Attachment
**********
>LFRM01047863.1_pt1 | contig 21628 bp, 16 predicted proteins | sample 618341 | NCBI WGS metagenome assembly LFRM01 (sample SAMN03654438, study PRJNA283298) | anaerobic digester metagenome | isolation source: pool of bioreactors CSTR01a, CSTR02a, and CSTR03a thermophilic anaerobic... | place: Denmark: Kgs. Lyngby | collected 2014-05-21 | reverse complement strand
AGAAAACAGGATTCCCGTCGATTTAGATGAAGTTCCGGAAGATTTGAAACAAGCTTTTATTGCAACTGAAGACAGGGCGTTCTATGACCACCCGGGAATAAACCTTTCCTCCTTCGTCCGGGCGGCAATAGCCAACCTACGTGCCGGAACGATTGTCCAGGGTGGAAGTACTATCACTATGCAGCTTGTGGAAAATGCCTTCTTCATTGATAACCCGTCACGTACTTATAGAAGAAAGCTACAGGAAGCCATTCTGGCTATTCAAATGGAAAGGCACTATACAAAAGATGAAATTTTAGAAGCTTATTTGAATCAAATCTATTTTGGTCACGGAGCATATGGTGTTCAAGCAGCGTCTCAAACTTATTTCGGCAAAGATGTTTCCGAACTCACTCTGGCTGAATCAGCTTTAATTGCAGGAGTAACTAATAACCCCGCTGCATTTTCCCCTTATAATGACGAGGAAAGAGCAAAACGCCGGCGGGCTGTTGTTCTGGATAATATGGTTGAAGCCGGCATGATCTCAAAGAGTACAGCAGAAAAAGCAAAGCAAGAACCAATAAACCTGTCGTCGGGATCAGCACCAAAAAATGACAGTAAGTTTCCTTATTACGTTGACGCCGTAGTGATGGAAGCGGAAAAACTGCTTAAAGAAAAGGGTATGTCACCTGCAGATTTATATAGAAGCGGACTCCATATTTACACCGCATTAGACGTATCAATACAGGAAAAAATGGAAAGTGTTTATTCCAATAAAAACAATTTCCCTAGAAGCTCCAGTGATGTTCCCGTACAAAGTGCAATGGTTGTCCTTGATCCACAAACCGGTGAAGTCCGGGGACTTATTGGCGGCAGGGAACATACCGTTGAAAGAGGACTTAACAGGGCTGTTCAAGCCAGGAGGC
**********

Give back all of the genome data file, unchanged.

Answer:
>LFRM01047863.1_pt1 | contig 21628 bp, 16 predicted proteins | sample 618341 | NCBI WGS metagenome assembly LFRM01 (sample SAMN03654438, study PRJNA283298) | anaerobic digester metagenome | isolation source: pool of bioreactors CSTR01a, CSTR02a, and CSTR03a thermophilic anaerobic... | place: Denmark: Kgs. Lyngby | collected 2014-05-21 | reverse complement strand
AGAAAACAGGATTCCCGTCGATTTAGATGAAGTTCCGGAAGATTTGAAACAAGCTTTTATTGCAACTGAAGACAGGGCGTTCTATGACCACCCGGGAATAAACCTTTCCTCCTTCGTCCGGGCGGCAATAGCCAACCTACGTGCCGGAACGATTGTCCAGGGTGGAAGTACTATCACTATGCAGCTTGTGGAAAATGCCTTCTTCATTGATAACCCGTCACGTACTTATAGAAGAAAGCTACAGGAAGCCATTCTGGCTATTCAAATGGAAAGGCACTATACAAAAGATGAAATTTTAGAAGCTTATTTGAATCAAATCTATTTTGGTCACGGAGCATATGGTGTTCAAGCAGCGTCTCAAACTTATTTCGGCAAAGATGTTTCCGAACTCACTCTGGCTGAATCAGCTTTAATTGCAGGAGTAACTAATAACCCCGCTGCATTTTCCCCTTATAATGACGAGGAAAGAGCAAAACGCCGGCGGGCTGTTGTTCTGGATAATATGGTTGAAGCCGGCATGATCTCAAAGAGTACAGCAGAAAAAGCAAAGCAAGAACCAATAAACCTGTCGTCGGGATCAGCACCAAAAAATGACAGTAAGTTTCCTTATTACGTTGACGCCGTAGTGATGGAAGCGGAAAAACTGCTTAAAGAAAAGGGTATGTCACCTGCAGATTTATATAGAAGCGGACTCCATATTTACACCGCATTAGACGTATCAATACAGGAAAAAATGGAAAGTGTTTATTCCAATAAAAACAATTTCCCTAGAAGCTCCAGTGATGTTCCCGTACAAAGTGCAATGGTTGTCCTTGATCCACAAACCGGTGAAGTCCGGGGACTTATTGGCGGCAGGGAACATACCGTTGAAAGAGGACTTAACAGGGCTGTTCAAGCCAGGAGGC